BALLATER, United Kingdom – Ceremonial gun salutes rang out across the UK on Friday to mark the accession of King Charles III, as he paid tribute to his mother Queen Elizabeth II on the first anniversary of her death.
A 41-gun accession salute thundered across London’s Hyde Park, followed by a 62-gun salute from the Tower of London, a historic royal palace on the banks of the River Thames.
Guns were also fired from Edinburgh Castle in the Scottish capital, Cardiff Castle in Wales and Hillsborough Castle in Northern Ireland.
Commemorations of the queen’s death were low key, with the king – who is at his sprawling Scottish Highland estate of Balmoral – not expected at any official engagement.
In a short statement, the 74-year-old British head of state recalled the “great affection” for his mother, her life and public service.
“I am deeply grateful, too, for the love and support that has been shown to my wife and myself during this year as we do our utmost to be of service to you all,” he added.
He and wife Camilla attended Crathie Kirk, the late monarch’s place of worship near Balmoral, for private prayers and a moment of reflection.
Church of Scotland minister Kenneth Mackenzie said afterwards that the service was “a simple reflective time”.
“We were able to give thanks for the life of the queen and recognise the poignancy of this day for his family and this community, as well as the nation and Commonwealth,” he added.
Charles, dressed in a red tartan kilt, talked to well-wishers outside the church after the event.
“I saw the funeral procession go past last year, it’s a sad day for everyone,” Mr Ross Nichol, a 22-year-old student from nearby Ballater, told AFP.
“She did a lot of good things and she had a standing in the world,” added German tourist Nicole Hoppe.
“We feel a little bit sad and sentimental for her.”
The queen, who was on the throne for a record-breaking 70 years, died on Sept 8, 2022, at Balmoral aged 96 after a period of declining health.
Flowers were left at the gates of Balmoral, while crowds gathered at Buckingham Palace and floral tributes were also left.
Throughout her reign the queen did not publicly mark her accession, as it was also the anniversary of her own father King George VI’s death in 1952.
‘We all miss you’
Elsewhere, the king’s eldest son and heir, Prince William, and his wife, Catherine, attended a small private service at St David’s Cathedral in west Wales.
The couple earlier posted a message on social media platform X, saying: “Today we remember the extraordinary life and legacy of Her Late Majesty Queen Elizabeth. We all miss you. W & C”.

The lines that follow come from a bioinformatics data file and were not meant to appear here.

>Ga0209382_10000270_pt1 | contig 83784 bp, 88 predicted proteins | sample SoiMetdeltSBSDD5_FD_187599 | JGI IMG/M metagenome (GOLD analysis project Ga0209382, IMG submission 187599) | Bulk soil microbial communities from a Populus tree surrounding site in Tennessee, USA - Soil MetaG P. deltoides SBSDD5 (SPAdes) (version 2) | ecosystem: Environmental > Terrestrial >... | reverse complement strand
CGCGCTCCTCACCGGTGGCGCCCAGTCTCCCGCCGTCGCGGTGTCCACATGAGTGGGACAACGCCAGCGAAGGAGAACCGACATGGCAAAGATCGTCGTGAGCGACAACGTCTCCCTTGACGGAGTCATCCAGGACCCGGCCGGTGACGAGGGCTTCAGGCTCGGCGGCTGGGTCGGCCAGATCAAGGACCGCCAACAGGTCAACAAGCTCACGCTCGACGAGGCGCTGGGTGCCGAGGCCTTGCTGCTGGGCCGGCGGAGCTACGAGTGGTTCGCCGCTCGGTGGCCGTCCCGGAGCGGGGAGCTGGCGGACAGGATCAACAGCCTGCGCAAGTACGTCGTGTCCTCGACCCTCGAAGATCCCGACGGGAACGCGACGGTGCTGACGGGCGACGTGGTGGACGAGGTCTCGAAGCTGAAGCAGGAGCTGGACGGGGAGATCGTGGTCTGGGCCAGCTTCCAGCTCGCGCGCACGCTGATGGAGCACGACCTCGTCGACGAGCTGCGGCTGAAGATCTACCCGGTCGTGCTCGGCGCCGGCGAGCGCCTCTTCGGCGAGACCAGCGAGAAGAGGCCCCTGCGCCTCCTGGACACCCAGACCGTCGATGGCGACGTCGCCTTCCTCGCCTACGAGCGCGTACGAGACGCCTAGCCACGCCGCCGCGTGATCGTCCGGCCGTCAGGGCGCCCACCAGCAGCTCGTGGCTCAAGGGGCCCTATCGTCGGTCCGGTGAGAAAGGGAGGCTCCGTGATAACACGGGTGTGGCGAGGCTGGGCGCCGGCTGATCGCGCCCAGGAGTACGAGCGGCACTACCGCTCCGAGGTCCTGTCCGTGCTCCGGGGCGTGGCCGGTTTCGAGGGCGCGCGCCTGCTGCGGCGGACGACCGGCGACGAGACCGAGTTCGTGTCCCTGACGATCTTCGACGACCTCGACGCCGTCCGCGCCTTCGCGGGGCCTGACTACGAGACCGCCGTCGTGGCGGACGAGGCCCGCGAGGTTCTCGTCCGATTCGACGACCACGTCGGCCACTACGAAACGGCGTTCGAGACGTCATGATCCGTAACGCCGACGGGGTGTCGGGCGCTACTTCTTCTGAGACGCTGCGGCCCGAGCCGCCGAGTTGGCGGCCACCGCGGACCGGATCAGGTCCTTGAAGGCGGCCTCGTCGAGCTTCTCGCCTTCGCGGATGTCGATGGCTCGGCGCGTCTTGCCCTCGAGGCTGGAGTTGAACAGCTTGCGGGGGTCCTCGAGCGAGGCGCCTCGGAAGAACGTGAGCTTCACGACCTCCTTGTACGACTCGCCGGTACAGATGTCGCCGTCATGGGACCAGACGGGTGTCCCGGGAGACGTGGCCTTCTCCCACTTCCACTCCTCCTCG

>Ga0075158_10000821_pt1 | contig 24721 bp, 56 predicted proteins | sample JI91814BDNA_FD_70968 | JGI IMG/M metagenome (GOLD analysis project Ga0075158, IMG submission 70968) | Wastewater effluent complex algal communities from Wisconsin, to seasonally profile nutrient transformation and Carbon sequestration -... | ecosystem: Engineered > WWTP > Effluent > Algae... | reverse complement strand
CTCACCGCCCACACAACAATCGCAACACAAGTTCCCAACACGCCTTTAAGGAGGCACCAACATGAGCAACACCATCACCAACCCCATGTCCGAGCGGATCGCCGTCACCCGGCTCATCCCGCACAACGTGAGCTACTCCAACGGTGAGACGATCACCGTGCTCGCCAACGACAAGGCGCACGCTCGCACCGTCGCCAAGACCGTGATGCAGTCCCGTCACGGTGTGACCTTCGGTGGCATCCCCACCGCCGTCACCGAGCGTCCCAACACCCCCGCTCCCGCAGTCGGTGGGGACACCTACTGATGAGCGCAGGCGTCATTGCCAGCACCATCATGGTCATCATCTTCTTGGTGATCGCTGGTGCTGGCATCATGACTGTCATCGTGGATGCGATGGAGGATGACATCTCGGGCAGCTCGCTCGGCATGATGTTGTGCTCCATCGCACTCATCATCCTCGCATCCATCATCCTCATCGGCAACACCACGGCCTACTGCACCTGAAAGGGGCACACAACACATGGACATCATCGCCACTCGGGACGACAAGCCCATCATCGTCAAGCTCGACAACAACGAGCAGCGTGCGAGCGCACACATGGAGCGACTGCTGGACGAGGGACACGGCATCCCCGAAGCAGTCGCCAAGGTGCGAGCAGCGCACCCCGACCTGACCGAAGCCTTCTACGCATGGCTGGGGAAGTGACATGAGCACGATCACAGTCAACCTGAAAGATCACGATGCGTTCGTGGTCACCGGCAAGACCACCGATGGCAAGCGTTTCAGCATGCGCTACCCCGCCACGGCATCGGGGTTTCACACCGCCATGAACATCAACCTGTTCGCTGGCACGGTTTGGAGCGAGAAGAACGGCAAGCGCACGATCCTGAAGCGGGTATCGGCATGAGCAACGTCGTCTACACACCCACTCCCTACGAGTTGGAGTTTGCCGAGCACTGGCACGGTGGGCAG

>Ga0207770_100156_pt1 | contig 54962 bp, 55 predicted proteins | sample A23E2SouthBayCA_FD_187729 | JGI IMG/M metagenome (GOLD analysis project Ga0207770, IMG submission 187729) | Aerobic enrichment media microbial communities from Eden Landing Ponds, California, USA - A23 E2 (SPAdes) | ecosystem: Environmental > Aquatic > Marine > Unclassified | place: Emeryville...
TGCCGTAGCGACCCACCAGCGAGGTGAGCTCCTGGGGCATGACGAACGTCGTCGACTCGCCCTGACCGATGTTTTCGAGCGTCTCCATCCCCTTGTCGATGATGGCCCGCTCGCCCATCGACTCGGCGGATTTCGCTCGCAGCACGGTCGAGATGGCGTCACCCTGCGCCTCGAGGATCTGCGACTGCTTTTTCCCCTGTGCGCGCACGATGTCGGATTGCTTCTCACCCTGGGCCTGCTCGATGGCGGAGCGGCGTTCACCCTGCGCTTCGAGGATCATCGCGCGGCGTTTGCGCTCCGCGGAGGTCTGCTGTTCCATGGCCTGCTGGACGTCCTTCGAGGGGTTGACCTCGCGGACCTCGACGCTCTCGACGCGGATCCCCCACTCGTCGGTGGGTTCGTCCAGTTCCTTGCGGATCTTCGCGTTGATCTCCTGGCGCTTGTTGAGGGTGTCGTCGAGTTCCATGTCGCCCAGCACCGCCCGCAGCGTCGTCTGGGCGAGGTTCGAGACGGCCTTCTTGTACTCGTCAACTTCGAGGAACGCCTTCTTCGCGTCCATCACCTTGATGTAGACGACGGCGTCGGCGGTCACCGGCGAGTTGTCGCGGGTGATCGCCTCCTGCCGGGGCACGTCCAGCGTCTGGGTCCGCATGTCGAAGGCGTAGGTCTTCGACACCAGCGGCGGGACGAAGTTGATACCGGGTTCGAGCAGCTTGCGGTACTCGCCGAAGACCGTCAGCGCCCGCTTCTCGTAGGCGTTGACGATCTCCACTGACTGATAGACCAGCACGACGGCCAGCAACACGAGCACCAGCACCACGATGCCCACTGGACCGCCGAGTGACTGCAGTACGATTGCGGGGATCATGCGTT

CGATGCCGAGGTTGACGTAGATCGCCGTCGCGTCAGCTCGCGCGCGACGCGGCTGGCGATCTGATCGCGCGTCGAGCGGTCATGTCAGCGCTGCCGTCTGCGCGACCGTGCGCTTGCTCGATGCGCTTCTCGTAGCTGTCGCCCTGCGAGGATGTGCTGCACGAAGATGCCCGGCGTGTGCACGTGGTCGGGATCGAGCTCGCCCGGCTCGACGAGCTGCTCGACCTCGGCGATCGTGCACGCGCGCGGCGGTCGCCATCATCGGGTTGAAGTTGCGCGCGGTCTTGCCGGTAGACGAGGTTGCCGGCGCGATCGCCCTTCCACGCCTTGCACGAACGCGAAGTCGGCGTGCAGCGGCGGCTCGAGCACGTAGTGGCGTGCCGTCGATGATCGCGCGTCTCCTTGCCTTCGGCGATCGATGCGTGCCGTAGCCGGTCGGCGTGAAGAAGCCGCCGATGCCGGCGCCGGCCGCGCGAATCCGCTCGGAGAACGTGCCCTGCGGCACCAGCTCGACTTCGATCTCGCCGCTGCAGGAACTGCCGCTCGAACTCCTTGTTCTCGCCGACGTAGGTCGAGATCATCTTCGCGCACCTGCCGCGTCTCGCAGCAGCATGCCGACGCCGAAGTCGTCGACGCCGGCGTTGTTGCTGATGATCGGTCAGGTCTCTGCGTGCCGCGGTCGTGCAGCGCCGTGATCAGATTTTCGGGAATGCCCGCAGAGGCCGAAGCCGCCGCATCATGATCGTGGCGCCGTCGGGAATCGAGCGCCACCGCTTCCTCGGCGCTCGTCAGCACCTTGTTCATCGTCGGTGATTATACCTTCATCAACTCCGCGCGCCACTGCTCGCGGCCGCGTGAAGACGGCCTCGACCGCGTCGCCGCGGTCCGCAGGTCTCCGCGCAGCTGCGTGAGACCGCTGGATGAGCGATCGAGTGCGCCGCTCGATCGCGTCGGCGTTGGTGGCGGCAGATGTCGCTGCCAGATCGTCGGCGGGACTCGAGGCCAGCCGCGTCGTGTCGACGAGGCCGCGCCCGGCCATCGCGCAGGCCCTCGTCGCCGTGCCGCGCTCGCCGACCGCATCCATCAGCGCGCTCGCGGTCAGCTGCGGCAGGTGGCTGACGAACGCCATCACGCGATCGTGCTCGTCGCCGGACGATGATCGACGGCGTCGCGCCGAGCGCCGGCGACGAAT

William’s estranged younger brother, Prince Harry, was in the UK for a charity event and was spotted on Friday visiting his grandmother’s final resting place at Windsor Castle, west of London.
“She is looking down on all of us tonight, happy we’re together,” he told the event on Thursday evening.
Elizabeth II’s death was a seismic event in British life. For most Britons alive, the queen was the only monarch and head of state they had ever known.
During the 10-day official mourning period, tens of thousands of people queued for up to 25 hours to file past her flag-shrouded coffin as it lay in state in Westminster Hall at the Houses of Parliament.
Even more packed the streets of London and the route west to Windsor Castle for the state funeral, which was beamed around the world to a television audience of millions.
One of the enduring images was her two corgi dogs, Muick and Sandy, awaiting her coffin at Windsor.
The late queen’s former daughter-in-law, Sarah, Duchess of York, said on Friday they were “thriving” in her care.
The queen was buried in the King George VI Memorial Chapel, Windsor, alongside her late husband, Prince Philip, who died in 2021, her father and mother and the ashes of her younger sister, Princess Margaret.
Earlier this week, the government announced that a national memorial to the late monarch will be commissioned “in due course”.
In London on Thursday, there were mixed views about Charles’ first year.
Some felt he had been right not to introduce sweeping reform too early.
“He’s got a hard act to follow but he will I think change things,” Joanne Hughes, 61, told AFP outside Buckingham Palace.
Others were indifferent about the new king – and the monarchy in general.
“The monarchy is dying,” said nursing student Mimi Jaffer-Clarke.
“If he wants it to not die, then he needs to try to get the younger generation to like him – and we just don’t.” AFP
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